Healthy disruption versus dysfunctional chaos

Virtually every organisation or team I’ve worked with over the years employed me to help them change some aspect of their team or organisation.

Whether it was to deal with a high absenteeism problem, a high turnover of skilled talent or simply the need to be more profitable — all were situations that required an intervention or change of current practices so that the issues were addressed and solutions uncovered.

Change ruffles feathers. I read somewhere that it isn’t that people hate change, it’s that they hate being changed.

Some change is healthy and necessary. People who love current systems are usually people who benefit from the status quo; they are also the people who will resist any changes with every fibre of their being. In business and careers, stagnation is not healthy. Businesses go out of business, and people who don’t upskill end up on the scrapheap.

Change may require a company to disband certain unprofitable product lines or services, which in turn could lead to loss of jobs. There will absolutely be times when such tough decisions have to be made in order for the business as a whole to survive.

High absenteeism is often the result of a poor manager; people who report to the manager feel under-valued, not included, not listened to. If we investigate high turnover, we will find that people aren’t leaving the organisation, they are leaving a poor manager.

And so organisations needs systems and processes in place that are able to deal with poor managers; another of those situations that may require tough decisions to be made: retrain or remove poor managers?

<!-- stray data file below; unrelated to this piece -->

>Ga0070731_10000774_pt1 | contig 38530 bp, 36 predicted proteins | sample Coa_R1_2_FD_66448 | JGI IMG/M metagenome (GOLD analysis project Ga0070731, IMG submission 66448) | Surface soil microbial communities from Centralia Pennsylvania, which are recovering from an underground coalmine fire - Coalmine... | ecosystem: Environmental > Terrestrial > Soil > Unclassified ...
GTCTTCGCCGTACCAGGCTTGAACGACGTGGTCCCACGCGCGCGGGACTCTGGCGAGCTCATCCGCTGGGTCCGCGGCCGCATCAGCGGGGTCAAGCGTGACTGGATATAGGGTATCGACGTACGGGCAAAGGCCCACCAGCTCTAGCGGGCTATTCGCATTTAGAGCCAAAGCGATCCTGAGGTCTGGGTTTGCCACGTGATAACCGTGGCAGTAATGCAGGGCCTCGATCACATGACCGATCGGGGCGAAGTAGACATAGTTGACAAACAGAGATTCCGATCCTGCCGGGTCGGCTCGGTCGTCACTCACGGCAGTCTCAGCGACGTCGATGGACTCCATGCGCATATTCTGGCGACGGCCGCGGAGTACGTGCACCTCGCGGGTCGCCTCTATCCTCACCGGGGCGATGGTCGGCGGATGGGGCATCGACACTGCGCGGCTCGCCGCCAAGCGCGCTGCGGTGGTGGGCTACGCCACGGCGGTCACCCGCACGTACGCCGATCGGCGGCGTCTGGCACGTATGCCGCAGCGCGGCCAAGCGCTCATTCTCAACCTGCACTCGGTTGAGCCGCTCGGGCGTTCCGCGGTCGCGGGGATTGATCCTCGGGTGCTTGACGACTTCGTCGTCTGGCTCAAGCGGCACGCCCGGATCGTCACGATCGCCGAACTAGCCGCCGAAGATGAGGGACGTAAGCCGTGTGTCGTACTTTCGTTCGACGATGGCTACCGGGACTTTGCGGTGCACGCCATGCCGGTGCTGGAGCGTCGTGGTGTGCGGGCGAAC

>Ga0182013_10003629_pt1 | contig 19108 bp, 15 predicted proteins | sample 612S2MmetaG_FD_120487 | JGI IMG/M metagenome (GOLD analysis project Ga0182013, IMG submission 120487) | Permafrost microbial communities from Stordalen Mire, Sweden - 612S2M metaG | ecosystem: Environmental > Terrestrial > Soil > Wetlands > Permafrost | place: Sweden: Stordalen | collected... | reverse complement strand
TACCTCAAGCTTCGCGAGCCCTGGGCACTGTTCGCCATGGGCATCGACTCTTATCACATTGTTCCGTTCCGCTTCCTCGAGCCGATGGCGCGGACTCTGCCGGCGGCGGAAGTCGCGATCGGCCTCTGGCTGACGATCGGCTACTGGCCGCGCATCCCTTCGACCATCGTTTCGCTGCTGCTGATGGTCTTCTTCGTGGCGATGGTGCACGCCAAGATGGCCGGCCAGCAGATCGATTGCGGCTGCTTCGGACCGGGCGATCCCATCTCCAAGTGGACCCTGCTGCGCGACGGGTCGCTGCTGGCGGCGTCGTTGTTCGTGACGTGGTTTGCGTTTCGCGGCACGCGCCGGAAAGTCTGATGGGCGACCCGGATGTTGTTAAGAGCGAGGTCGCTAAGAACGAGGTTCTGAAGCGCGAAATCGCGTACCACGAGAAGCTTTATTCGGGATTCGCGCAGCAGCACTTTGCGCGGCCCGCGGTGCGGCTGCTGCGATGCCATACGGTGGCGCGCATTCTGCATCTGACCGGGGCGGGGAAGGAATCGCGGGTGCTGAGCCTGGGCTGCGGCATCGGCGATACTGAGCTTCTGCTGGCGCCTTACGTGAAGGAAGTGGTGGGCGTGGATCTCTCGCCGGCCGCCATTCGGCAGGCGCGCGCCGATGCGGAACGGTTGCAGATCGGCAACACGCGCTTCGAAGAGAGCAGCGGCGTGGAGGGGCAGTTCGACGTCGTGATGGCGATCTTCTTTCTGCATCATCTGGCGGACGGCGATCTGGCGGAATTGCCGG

Dysfunctional chaos is a whole different story. Leaders who decide to change things for the sake of making a personal mark regardless of the cost are actually the worst kind of leaders.

I have to use Donald Trump as my example here.

In my humble opinion Trump falls into the category of a leader who is creating dysfunction on every level, every day he is in office. He has made promises he should never have made i.e. I will bring coal jobs back; he is undoing every environmental protection President Obama put in place. It’s as if he thrives on drama and chaos.

He campaigned on ‘draining the swamp’ yet has built a swampier swamp than ever before. He tapped into the belief among many people that the American government was clumsy, expensive and didn’t serve the American people.

Wanting to improve that system would have been a ‘healthy’ change. However, destroying every part of the system, setting various departments of the American system up against each other, seeding distrust, polarising every aspect of the system and creating an ever bigger and more insidious swamp can only do damage that will take years to heal and will be costing the American public long after Trump ceases to be President.

Any leader worth his or her salt, particularly a leader going into a completely different sector, would take time to investigate systems, to find out why the systems were there in the first place. He or she would take time to speak to every single departmental head to find out more about them and how their departments functioned. Then and only then would he or she consider what changes needed to be made to have a better-functioning operation.

Of course leaders want to make a mark, to have it make a difference that they were there at all; but simply trashing and burning everything and everybody all at the one time just to make themselves look tough and all powerful is a recipe for certain disaster.

‘Nearly all men can stand adversity but if you want to test his character, give him power.’

Winston Churchill

Ann Andrews CSP

Author Lessons in leadership: 50 ways to avoid falling into the ‘Trump’ trap

Leave a Reply

Your email address will not be published. Required fields are marked *